Oh, those strong silent types… they’re not much for talking. For many over the holidays, silence is not the product of shyness or sullenness. Silence can be peaceable.
Even book titles can make the case for reticence. Take Rupert Thomson’s Secrecy (2013): “Secrecy could be imposed from without, like a punishment or an affliction, but it could also be cultivated, or even willed. It could offer comfort.”
For the star of this novel, the 17th century artist known as Zumbo, the silence of secrecy offers safety. But be warned: this is a creepy tale.
Nasty – and apparently untrue – rumours from the past threaten Zumbo, but he manages to outrun them long enough to be hired by the Grand Duke of Tuscany, who offers the sculptor money and protection.
Zumbo is inspired by the great Caravaggio and creates “plague pieces” out of wax, dioramas of rats feasting on the dead bodies of infants. His focus on corruption and decay reminds the rest of us of the precarious nature of life.
What if, however, he is asked to make something beautiful? What if he is asked to bring someone to life? Can he do it? And more importantly, is he capable of the silence that would allow the project to come to fruition, and guarantee his own survival?
Keeping one’s head amid the machinations of a royal court can be difficult. You have to know when to speak, and when to remain silent.
Dale Carnegie’s The Art Of Public Speaking, published back in 1915, offers assistance to the mumblers who seek a silver tongue.
Carnegie (and co-author J. Berg Esenwein) began with a warning: “Training in public speaking is not a matter of externals—primarily; it is not a matter of imitation—fundamentally; it is not a matter of conformity to standards—at all. Public speaking is public utterance, public issuance, of the man himself; therefore the first thing both in time and in importance is that the man should be and think and feel things that are worthy of being given forth. Unless there be something of value within, no tricks of training can ever make of the talker anything more than a machine—albeit a highly perfected machine—for the delivery of other men’s goods. So self-development is fundamental in our plan.
“The second principle lies close to the first: The man must enthrone his will to rule over his thought, his feelings, and all his physical powers, so that the outer self may give perfect, unhampered expression to the inner. It is futile, we assert, to lay down systems of rules for voice culture, intonation, gesture, and what not, unless these two principles of having something to say and making the will sovereign have at least begun to make themselves felt in the life.
“The third principle will, we surmise, arouse no dispute: No one can learn how to speak who does not first speak as best he can. That may seem like a vicious circle in statement, but it will bear examination.”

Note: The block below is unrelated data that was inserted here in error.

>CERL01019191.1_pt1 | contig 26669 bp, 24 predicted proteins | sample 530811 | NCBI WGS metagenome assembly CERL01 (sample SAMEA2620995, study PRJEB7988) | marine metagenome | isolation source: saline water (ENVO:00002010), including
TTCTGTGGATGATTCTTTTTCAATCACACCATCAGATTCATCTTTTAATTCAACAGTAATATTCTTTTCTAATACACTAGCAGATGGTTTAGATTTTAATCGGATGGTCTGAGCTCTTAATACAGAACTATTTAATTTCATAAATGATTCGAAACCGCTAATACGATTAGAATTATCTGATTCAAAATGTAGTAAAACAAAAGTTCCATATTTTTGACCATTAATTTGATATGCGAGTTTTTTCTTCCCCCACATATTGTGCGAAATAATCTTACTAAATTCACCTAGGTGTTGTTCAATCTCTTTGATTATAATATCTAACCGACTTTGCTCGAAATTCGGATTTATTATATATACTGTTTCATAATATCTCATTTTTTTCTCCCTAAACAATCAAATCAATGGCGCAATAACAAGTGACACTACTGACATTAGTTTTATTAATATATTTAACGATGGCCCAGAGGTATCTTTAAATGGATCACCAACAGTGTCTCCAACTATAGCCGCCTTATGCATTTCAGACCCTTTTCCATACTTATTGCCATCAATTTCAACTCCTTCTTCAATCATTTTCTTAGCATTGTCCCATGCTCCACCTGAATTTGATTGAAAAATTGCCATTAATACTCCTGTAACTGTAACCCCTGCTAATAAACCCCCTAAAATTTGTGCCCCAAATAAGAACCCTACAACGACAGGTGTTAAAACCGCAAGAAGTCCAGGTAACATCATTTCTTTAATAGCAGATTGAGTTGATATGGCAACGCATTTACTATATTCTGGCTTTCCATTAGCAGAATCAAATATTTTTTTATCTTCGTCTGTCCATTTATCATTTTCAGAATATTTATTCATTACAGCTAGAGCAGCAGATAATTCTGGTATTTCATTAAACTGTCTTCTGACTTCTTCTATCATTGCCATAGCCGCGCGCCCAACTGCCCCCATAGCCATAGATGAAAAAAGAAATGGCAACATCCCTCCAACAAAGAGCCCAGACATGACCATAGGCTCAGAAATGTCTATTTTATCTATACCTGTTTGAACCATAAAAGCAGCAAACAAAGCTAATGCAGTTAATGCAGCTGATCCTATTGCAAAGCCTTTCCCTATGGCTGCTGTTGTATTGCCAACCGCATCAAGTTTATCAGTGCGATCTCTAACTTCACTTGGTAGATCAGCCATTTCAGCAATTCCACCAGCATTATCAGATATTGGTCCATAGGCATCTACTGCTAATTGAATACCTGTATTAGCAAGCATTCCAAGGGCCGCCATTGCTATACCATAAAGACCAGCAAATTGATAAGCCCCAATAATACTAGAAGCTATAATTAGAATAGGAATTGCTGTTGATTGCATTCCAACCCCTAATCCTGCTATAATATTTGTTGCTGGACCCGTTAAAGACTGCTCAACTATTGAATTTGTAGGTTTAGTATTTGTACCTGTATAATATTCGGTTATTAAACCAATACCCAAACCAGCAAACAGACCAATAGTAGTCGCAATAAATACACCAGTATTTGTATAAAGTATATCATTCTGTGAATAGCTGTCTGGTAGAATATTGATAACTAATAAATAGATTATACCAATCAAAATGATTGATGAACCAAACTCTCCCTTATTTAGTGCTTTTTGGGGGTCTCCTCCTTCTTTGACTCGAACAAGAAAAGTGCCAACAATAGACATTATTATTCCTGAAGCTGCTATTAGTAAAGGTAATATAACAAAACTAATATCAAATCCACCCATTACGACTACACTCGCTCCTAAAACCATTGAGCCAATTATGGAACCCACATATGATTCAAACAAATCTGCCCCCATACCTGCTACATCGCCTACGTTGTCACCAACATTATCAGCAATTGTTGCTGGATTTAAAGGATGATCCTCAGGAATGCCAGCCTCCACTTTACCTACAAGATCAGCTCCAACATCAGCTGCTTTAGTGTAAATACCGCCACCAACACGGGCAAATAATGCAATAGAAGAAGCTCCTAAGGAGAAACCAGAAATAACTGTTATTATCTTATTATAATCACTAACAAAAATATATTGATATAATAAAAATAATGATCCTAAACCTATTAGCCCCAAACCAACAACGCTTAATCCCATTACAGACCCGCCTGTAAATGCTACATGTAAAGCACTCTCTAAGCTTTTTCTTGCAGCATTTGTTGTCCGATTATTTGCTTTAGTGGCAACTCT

Just blurt, Carnegie ordered. Then improve yourself by critiquing your own talk. (You can find the complete list of rules for speechifying, as written by this pair of proficient blabbermouths, for free online.)
Some fictional protagonists could learn from Carnegie. Michael Palmer’s 2002 thriller, Fatal, offers the tale of long-haired hippie MD, Dr. Matt, who talks too much. Unlike the reserve suggested by the single word of this book title, he just cannot shut up.
He believes the mine at the edge of his West Virginia town is a health hazard, and has become a one-man harassment machine. Endless complaints filed to government watchdogs, the constant posting of accusatory home-made signs on telephone poles, the petulant demanding of meetings, the snooping through garbage. The good doctor is one of those guests at supper parties whose conversation inevitably becomes angry and accusatory. He is, in short, dedicated, well meaning, tiresome, and deeply disliked.
Fatal is a non-stop conspiracy theory, scooping in many of modern North American fears into one big ball of action-packed panic.
Dr. Matt runs off at the mouth, and keeps confiding in the wrong people.
Others, meanwhile, know that talking won’t help. When it comes to family, Fina Ludlow knows that loyalty matters more than anything.
Ingrid Thoft’s 2013 thriller, Loyalty, follows Boston-based law-school-dropout-turned-private investigator Fina Ludlow. She works for the family law firm, sneaking about in other people’s lives to help her legal beagle brothers win every case.
Until the day she needs to look into her own family. Her sister-in-law has disappeared, which makes Ludlow’s brother the main suspect in a murder investigation. And their father gives her her marching orders: “’Our job is to support him.’
“In other families, support meant bringing a dish to Thanksgiving. In the Ludlow family, it could mean all kinds of things.” Ludlow needs to know what her brother is hiding.
And in the end, she of course faces a decision: to talk, or not to talk?
Whether you’ve made the right decision depends on how you present something. But in the end, it also depends on whether others are willing to listen.
– Eleanor Brown, December 26, 2014